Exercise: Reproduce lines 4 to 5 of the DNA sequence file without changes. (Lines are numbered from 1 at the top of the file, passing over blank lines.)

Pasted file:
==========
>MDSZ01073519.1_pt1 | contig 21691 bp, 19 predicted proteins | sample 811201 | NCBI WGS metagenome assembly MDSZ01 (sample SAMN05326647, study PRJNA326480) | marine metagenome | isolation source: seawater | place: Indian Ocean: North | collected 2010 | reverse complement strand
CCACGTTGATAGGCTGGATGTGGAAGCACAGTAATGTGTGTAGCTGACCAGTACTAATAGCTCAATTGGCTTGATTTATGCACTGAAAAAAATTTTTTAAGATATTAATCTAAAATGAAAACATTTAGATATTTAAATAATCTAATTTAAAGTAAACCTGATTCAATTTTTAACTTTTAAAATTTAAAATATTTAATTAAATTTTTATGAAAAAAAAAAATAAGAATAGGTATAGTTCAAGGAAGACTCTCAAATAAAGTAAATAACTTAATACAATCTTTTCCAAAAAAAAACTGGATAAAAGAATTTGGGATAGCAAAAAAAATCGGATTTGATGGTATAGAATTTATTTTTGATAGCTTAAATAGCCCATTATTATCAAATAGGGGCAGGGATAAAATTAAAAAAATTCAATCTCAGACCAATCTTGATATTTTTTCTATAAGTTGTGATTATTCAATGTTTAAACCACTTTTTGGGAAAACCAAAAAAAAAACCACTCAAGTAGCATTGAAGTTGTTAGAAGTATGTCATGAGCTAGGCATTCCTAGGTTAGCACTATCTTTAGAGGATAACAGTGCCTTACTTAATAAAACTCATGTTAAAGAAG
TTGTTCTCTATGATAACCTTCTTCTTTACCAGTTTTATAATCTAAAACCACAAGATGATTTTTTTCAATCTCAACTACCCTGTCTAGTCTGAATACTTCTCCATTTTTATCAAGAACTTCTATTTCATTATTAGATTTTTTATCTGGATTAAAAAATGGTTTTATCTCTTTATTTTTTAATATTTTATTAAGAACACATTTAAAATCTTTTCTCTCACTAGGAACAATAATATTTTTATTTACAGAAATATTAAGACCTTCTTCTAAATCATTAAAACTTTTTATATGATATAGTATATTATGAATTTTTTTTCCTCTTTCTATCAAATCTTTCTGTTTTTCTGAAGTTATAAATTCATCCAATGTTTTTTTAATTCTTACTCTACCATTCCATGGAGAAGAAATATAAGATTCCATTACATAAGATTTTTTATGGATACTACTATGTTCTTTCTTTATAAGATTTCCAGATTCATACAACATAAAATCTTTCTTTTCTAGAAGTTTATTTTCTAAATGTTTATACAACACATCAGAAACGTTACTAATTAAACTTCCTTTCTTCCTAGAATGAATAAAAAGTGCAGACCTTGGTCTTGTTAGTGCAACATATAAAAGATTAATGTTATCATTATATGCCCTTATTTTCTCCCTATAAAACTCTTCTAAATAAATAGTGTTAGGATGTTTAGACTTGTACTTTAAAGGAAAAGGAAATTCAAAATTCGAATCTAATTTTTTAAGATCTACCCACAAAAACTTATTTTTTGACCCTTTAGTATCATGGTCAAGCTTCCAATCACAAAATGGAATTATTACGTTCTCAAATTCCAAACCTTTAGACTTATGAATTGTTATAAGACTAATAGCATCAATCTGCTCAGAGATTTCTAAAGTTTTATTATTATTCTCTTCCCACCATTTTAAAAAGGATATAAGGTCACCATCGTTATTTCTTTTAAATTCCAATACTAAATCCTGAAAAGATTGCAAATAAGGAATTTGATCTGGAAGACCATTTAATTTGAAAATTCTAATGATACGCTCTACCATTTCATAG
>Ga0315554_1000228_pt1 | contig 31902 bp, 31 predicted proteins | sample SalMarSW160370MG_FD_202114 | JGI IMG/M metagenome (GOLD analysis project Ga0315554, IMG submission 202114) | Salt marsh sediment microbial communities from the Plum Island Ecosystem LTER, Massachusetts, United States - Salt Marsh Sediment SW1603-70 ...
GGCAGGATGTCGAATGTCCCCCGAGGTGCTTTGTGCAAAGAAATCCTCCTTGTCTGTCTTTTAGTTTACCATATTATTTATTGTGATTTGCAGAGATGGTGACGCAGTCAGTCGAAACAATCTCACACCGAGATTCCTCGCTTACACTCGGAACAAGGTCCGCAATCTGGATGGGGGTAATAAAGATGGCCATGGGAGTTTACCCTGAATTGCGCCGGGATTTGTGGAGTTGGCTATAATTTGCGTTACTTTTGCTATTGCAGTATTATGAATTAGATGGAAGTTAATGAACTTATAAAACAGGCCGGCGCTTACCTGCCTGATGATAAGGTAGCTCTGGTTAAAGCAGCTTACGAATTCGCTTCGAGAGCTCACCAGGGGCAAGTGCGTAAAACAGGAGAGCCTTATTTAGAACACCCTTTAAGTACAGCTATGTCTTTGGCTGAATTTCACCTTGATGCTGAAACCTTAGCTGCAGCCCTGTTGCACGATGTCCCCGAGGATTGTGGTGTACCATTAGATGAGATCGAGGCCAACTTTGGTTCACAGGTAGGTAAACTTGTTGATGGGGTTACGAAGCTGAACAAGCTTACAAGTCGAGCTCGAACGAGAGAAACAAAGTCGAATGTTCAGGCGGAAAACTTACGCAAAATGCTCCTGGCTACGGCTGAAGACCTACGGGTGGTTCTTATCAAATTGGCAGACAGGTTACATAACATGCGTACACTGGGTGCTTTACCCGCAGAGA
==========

>Ga0315554_1000228_pt1 | contig 31902 bp, 31 predicted proteins | sample SalMarSW160370MG_FD_202114 | JGI IMG/M metagenome (GOLD analysis project Ga0315554, IMG submission 202114) | Salt marsh sediment microbial communities from the Plum Island Ecosystem LTER, Massachusetts, United States - Salt Marsh Sediment SW1603-70 ...
GGCAGGATGTCGAATGTCCCCCGAGGTGCTTTGTGCAAAGAAATCCTCCTTGTCTGTCTTTTAGTTTACCATATTATTTATTGTGATTTGCAGAGATGGTGACGCAGTCAGTCGAAACAATCTCACACCGAGATTCCTCGCTTACACTCGGAACAAGGTCCGCAATCTGGATGGGGGTAATAAAGATGGCCATGGGAGTTTACCCTGAATTGCGCCGGGATTTGTGGAGTTGGCTATAATTTGCGTTACTTTTGCTATTGCAGTATTATGAATTAGATGGAAGTTAATGAACTTATAAAACAGGCCGGCGCTTACCTGCCTGATGATAAGGTAGCTCTGGTTAAAGCAGCTTACGAATTCGCTTCGAGAGCTCACCAGGGGCAAGTGCGTAAAACAGGAGAGCCTTATTTAGAACACCCTTTAAGTACAGCTATGTCTTTGGCTGAATTTCACCTTGATGCTGAAACCTTAGCTGCAGCCCTGTTGCACGATGTCCCCGAGGATTGTGGTGTACCATTAGATGAGATCGAGGCCAACTTTGGTTCACAGGTAGGTAAACTTGTTGATGGGGTTACGAAGCTGAACAAGCTTACAAGTCGAGCTCGAACGAGAGAAACAAAGTCGAATGTTCAGGCGGAAAACTTACGCAAAATGCTCCTGGCTACGGCTGAAGACCTACGGGTGGTTCTTATCAAATTGGCAGACAGGTTACATAACATGCGTACACTGGGTGCTTTACCCGCAGAGA